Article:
Actors Mark Stanley as MacLennan, Camilo Arancibia as Segundo, and Benjamin Westfall as Bill in a still from Felipe Galvez' Chilean Western "The Settlers."
ManOfTheCenturyMovie Film Review of ‘The Settlers’: A Chilean piece of ‘Killers of the Flower Moon’.

Review of ‘The Settlers’: A Chilean piece of ‘Killers of the Flower Moon’.

Actors Mark Stanley as MacLennan, Camilo Arancibia as Segundo, and Benjamin Westfall as Bill in a still from Felipe Galvez' Chilean Western "The Settlers."

In Budd Boetticher’s 1959 parable about how we remember violence, “Laugh Lonesome,” Randolph Scott confronts the man who killed his wife right where he killed her.

“It was a long time ago,” the killer said. “I almost forgot about it.” Scott’s response? “A man can do it.”

So too can a company. Especially when it’s all too convenient to forget things so unpleasant that they could shake our very sense of identity. Felipe Galvez’s Chilean western “The Settlers” might remind some viewers of a Boetticher film when they watch it: following three men on horseback on a cross-country journey, it dramatizes questions of identity and belonging, and how these things can be written in violence. More like Boetticher, in just 98 minutes “The Settlers” says more than many films that double its length. It’s one of the most chilling art Westerns to emerge in quite some time, as provocative for its ideas, dialogue and characterizations as it is for the beauty of its empty landscapes.

It’s the end of the last century. A wealthy landowner who bought most of Tierra del Fuego, Jose Menendez (a real-life historical figure, whose descendants own much of the land today), recruits the Scottish military who manage his security to gather the men of he needs and embark on a mission to exterminate the Selk’nam indigenous people on his land. The Scotsman, MacLennan (Mark Stanley), wants only one to accompany him: a mestizo mestizo, himself of indigenous origin, Segundo (Camilo Arancibia), who is just out of his teens. Menendez (Alfredo Castro) doesn’t have it, however. The landowner insists that MacLennan also take Bill (Benjamin Westfall), a wily Texan with a thick drawl and a big reputation. “Look at it,” Menendez says, pointing to Segundo. “And look at Bill.” Menendez would never have allowed MacLennan to take just one part native boy to kill other natives.

They embarked on their journey through Tierra del Fuego, through landscapes that look more like Iceland than what one normally thinks of South America. MacLennan, a gruff curmudgeon still wearing his slightly tattered red vest from the Queen’s Army where he claims to be a lieutenant, is prone to bursting into song and bragging about what he’s capable of. On one occasion in Egypt, or perhaps in the Transvaal, he and his men ate his horse to stave off starvation. “Aww, you can’t eat your horse,” Bill says, acting like a caricature of an Old Hollywood cowboy at times. “It’s like eating a friend.”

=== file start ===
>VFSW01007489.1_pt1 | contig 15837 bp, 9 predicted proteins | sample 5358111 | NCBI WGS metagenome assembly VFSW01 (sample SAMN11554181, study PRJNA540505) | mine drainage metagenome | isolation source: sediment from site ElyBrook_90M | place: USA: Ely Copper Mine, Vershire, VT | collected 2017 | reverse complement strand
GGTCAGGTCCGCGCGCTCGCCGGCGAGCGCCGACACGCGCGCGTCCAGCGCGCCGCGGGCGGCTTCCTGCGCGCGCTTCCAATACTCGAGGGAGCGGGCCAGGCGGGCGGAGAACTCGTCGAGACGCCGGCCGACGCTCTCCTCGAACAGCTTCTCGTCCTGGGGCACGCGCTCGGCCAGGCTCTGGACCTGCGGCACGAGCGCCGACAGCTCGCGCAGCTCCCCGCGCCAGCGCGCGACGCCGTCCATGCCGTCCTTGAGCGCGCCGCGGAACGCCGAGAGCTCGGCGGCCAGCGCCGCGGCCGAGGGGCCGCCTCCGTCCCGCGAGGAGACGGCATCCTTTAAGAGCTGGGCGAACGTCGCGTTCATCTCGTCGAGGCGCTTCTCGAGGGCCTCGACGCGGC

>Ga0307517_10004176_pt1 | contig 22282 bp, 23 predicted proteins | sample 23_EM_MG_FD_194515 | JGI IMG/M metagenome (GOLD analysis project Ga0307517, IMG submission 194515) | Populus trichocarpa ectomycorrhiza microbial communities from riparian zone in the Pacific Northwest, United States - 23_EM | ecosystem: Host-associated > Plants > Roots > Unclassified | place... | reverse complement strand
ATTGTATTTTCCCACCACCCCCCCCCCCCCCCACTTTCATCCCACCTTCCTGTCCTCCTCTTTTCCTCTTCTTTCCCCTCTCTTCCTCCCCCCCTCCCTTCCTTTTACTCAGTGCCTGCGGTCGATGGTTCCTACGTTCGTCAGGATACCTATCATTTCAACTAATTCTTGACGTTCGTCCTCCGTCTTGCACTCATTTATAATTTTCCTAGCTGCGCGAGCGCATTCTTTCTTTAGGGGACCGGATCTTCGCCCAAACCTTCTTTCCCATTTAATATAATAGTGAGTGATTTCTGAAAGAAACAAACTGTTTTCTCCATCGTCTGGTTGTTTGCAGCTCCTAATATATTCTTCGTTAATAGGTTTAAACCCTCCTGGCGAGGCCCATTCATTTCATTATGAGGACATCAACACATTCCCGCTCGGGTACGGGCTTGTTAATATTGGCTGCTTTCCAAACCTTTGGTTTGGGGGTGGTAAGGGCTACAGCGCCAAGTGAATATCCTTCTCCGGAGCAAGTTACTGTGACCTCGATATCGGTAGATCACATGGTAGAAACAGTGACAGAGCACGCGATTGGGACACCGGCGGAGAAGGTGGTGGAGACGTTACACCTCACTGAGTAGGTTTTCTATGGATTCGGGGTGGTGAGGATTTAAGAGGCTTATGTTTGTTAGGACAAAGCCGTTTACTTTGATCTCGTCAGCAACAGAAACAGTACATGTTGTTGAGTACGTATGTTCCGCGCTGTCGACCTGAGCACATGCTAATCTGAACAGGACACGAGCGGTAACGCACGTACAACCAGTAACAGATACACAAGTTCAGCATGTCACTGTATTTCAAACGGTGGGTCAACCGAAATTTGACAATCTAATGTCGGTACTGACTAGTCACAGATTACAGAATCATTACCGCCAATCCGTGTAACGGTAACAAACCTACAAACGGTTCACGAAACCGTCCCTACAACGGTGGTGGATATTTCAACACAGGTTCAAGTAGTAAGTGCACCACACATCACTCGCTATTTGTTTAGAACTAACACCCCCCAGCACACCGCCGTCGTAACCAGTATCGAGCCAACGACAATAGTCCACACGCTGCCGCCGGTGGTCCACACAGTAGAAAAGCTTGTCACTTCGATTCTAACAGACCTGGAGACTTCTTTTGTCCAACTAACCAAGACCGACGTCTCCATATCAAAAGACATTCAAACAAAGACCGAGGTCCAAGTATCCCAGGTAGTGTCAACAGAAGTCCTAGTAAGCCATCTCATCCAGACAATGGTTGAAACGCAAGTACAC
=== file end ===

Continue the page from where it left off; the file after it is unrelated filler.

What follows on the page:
That a moment of such relative levity and character building can then be followed by the chilling scene of their actual massacre of the Selk’nam, and a horrific moment in which MacLennan tries to get Segundo to rape one of the native women, shows a remarkable ability to switch from one tone to another. Galvez understands that inhumane acts can be committed by people who actually look quite human at other times – this is not just a monochromatic landscape of horror – and perhaps this is even more disturbing. Segundo is the one character who remains mostly silent, the film’s observer character and, in a sense, the moral centre, albeit as complicit in the massacre as he is himself.

Galvez constructed a picaresque travel film built around the three travelers meeting different people along the way. Having such a sense of who everyone is, as well as portraying the terror of the genocide against the Selk’nam, is a balance between intimate and epic that you wouldn’t expect from a first-time filmmaker. But Galvez, in his feature film debut, somehow pulls it off. The fact that he doesn’t make his points and leaves some parts of the story ambiguous is all the more impressive. He made a message film which is not a message film. And as beautiful as many of the images are, some compositions shot like Dutch Masters paintings by cinematographer Simone D’Arcangelo, it never seems that indigenous suffering is just fodder for the art.

“The Settlers,” for all its artistry, is also a heartfelt work of activism with a message that needs to be heard in Chile. Just as Chilean schools today are taught nothing about the Pinochet coup in 1973 or the ensuing dictatorship, so nothing is taught about the genocide of the Selk’nam, a culture considered extinct, with only one person alive today able to speak their language.

Galvez’s film will likely be controversial in its home country in a way that another film, also debuting at Cannes 2023, won’t be in its: Martin Scorsese’s “Killers of the Flower Moon.” The genocide and displacement of Native Americans is most widely taught in the United States, but Scorsese’s film also illuminates a particular slice of that history that many viewers may not be familiar with. Each of these films comes from very different places: one is a debut film, the other from an old master, one made for very little, the other for about $200 million. Hopefully, the attention that “Killers” gets will carry over to “The Settlers,” who could use it. This is a film that proves that as easy as it is to forget the past, it is even easier when it has never been taught.

Grade: A-

“The Settlers” premiered at the 2023 Cannes Film Festival. It is currently seeking distribution in the United States.

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